August 15, 2022

Arab Spring, Start-Up Summer?

Then came Tahrir Square.

Six months after an uprising led by people like her ousted Hosni Mubarak and overturned the established order of the Arab world, Ms. Mehairy has joined the ranks of Egypt’s newest business class: the entrepreneurs of the revolution. Instead of leaving Egypt as she had planned, she is staying to nurture a start-up called SuperMama, an Arabic-language Web site for women that has 10 local employees.

“The revolution really made my generation believe in ourselves,” Ms. Mehairy, 30, says. If Egyptians can topple Mubarak, she wonders, what else might they accomplish?

That is a sobering question for educated, affluent Egyptians like Ms. Mehairy — people who, unlike most Egyptians, have other options. She has a master’s degree in interactive media from the University of Westminster in London and hoped to move to Britain or Canada.

The revolt now known as the Arab Spring placed Egypt on an uncertain course. After years of corruption, its hidebound economy is reeling. Tourism and investment have plunged. Mass unemployment — which fed Egyptians’ anger — has worsened and protests in Tahrir Square continue. The nation will elect a new government in September, and it’s anyone’s guess what will happen then.

Yet for all the uncertainties, some of those who embraced Facebook and Twitter during those heady days in Tahrir Square are now busily trying to start or continue working on Web sites and Web applications that they hope will yield profits and jobs.

“This is an unusual revolution in that it was led by a very educated and economically conversant, forward-looking group of people,” says Khush Choksy, executive director of the United States-Egypt Business Council, which is part of the United States Chamber of Commerce. “But to secure what they really went into Tahrir Square for, there needs to be economic growth, a modern set of thinking, and a more diversified economy.”

Ms. Mehairy wants to seize the moment, and she and Zeinab Samir, the co-founder of SuperMama, have been on the move.

In June, the pair applied for a spot at the NextGen IT Boot Camp, which took place in Cairo in late June. The program was sponsored by the Global Entrepreneurship Program, a collaboration between the State Department and the United States Agency for International Development.

During the five-day program, which was also sponsored by the Danish and Egyptian governments, six American entrepreneurs — including Jeff Hoffman, co-founder of Priceline.com; Ryan Allis, chief executive of the marketing site iContact; Shama Kabani, chief operating officer of Marketing Zen; and Scott Gerber, founder of the Young Entrepreneur Council — helped 38 Egyptian entrepreneurs hone their business plans. On the last day, four winning teams were chosen. Two will go to North Carolina this fall for a three-week internship at iContact, and two will attend a three-month training program in Denmark. (Ms. Mehairy and Ms. Samir will be heading to Denmark.)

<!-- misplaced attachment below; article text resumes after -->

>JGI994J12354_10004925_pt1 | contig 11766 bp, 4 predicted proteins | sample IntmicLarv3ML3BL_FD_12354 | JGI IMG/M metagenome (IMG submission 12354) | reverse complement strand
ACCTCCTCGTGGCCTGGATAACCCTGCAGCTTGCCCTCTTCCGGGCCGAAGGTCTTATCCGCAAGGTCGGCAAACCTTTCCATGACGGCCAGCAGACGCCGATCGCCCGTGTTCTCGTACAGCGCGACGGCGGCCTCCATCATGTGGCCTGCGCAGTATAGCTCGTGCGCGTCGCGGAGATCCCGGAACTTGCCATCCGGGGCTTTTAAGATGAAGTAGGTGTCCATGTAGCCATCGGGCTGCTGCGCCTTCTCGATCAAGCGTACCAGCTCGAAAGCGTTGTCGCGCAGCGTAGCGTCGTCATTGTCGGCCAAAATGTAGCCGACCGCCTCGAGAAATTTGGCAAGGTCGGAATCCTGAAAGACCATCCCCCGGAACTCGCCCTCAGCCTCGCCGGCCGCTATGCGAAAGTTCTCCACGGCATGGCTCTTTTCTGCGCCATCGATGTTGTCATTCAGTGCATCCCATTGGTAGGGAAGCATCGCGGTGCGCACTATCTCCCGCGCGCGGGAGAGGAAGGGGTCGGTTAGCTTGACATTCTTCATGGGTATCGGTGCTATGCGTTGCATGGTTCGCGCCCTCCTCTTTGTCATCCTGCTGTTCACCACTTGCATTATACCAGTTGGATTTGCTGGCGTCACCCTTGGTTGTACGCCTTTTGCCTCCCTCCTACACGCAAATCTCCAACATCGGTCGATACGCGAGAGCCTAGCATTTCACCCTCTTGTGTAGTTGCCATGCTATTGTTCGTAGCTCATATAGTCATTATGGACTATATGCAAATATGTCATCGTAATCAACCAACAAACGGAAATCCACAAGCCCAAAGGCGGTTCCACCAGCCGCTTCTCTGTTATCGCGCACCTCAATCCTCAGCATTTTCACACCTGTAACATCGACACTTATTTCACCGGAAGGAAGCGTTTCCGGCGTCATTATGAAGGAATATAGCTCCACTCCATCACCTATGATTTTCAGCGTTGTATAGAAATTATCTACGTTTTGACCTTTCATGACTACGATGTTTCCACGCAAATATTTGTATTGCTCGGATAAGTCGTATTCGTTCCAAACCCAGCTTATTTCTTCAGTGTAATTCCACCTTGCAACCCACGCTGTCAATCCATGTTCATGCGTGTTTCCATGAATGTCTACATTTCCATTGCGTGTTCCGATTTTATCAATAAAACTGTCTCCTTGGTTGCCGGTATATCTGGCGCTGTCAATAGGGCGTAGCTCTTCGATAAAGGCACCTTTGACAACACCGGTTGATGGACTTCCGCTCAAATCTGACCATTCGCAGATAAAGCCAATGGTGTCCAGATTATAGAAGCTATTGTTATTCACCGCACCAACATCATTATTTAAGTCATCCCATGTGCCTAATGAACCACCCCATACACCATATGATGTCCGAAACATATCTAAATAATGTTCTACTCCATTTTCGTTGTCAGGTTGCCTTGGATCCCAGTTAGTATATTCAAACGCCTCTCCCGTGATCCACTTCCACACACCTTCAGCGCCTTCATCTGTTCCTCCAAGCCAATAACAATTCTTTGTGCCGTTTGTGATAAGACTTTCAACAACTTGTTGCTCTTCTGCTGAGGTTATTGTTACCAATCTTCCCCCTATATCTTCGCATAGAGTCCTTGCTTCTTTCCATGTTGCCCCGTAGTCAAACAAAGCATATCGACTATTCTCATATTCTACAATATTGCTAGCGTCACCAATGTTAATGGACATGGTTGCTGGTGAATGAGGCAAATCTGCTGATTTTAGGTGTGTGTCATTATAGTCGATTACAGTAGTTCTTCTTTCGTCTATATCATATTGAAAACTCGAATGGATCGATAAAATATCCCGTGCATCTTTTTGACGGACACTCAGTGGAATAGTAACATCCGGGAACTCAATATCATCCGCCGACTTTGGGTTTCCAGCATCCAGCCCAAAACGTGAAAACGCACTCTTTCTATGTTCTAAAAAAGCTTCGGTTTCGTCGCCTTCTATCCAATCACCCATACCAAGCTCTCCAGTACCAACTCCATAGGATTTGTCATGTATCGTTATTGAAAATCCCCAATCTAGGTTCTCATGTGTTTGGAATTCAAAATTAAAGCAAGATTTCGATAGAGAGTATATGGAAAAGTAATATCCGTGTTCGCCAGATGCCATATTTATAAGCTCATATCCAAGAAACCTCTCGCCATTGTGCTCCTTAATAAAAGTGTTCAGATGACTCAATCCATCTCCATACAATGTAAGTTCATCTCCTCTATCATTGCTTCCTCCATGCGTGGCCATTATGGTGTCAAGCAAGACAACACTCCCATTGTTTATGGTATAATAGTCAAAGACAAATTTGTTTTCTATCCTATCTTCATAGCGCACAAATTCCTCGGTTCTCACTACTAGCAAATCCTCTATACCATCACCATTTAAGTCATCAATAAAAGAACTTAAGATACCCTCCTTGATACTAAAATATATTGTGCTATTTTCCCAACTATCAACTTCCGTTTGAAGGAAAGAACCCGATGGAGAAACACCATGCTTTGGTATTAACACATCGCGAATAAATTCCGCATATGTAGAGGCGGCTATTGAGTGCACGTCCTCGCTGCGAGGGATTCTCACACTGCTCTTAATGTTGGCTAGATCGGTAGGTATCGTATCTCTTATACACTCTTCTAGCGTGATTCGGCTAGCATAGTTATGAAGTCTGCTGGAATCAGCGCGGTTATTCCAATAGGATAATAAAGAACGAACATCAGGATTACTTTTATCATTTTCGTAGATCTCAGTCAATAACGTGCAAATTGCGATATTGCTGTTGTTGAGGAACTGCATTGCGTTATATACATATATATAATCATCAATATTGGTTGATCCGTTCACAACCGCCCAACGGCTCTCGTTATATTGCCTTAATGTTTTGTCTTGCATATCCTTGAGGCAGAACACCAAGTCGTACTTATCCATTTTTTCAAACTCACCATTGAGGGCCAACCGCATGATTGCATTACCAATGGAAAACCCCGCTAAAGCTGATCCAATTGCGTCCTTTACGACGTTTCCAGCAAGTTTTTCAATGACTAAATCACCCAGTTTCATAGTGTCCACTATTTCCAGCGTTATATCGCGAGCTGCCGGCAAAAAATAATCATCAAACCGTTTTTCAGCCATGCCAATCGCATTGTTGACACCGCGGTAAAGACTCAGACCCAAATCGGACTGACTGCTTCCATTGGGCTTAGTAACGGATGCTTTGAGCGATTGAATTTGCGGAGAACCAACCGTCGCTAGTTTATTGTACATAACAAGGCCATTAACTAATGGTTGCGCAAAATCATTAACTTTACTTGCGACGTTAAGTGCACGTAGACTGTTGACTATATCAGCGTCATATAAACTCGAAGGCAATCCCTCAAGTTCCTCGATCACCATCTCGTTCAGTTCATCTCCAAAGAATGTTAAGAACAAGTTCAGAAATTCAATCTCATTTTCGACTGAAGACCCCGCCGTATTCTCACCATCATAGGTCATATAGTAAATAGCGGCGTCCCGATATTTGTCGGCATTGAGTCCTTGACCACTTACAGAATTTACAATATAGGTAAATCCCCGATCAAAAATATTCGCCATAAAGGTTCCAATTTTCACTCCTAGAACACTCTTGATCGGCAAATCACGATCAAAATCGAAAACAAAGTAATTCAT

Most of the entrepreneurs in the program are well educated, have jobs, and are from middle- and upper-middle class families. But they still face much uncertainty.

“Everyone is worried about what will happen next,” said Marwan Roushdy, 20, a student at the American University of Cairo who is developing an app called Inkezny to locate hospitals anywhere in the world. The name means “rescue me” in Arabic.

Despite the political situation, Mr. Roushdy, who participated in the boot camp and won an internship at iContact, is working on his app. He is trying to block out his worries about the future and focus on his business. After all, what else can he do?

“Part of being an entrepreneur is being an optimist,” says Steven R. Koltai, senior adviser for Global Entrepreneurship at the State Department, who has visited Egypt a dozen times in the last year. “Entrepreneurs are like the crab grass that grows up in the city: they are going to make it through the cracks in the sidewalk.”

Still, these young entrepreneurs eventually will have to navigate the bureaucratic hurdles of registering their company with the Egyptian government, a notoriously difficult step that Ms. Mehairy says she won’t take until a client or business partner insists.

“The paperwork is a nightmare,” she said. “And in the past, prerevolution, you needed bribery to get your paperwork through.”

Ms. Mehairy has heard some encouraging stories, however. “My friend finished the registration for his company in a day and half,” she says, “because the person handling it was ‘all fueled up with the values of the revolution,’ as we say.”

Mohamed Rafea, 30, and his cousin Ali Rafea, 23, are also optimistic. They along with three other young relatives co-founded Bey2ollak, an app that lets users warn each other about congested traffic routes. “We are lucky that we don’t need the support of anything except good wattage, as opposed to manufacturing goods or opening a store. Those kinds of businesses need the support of the government,” Ali Rafea explained.

In a city where commutes can average two hours each way, their app found an instant audience. As of this month, it had more than 50,000 subscribers and a strategic marketing and advertising partnership with Vodafone, one of the largest mobile phone operators in Egypt.

Article source: http://www.nytimes.com/2011/07/17/business/global/egypts-entrepreneurs-look-beyond-the-revolution.html?partner=rss&emc=rss

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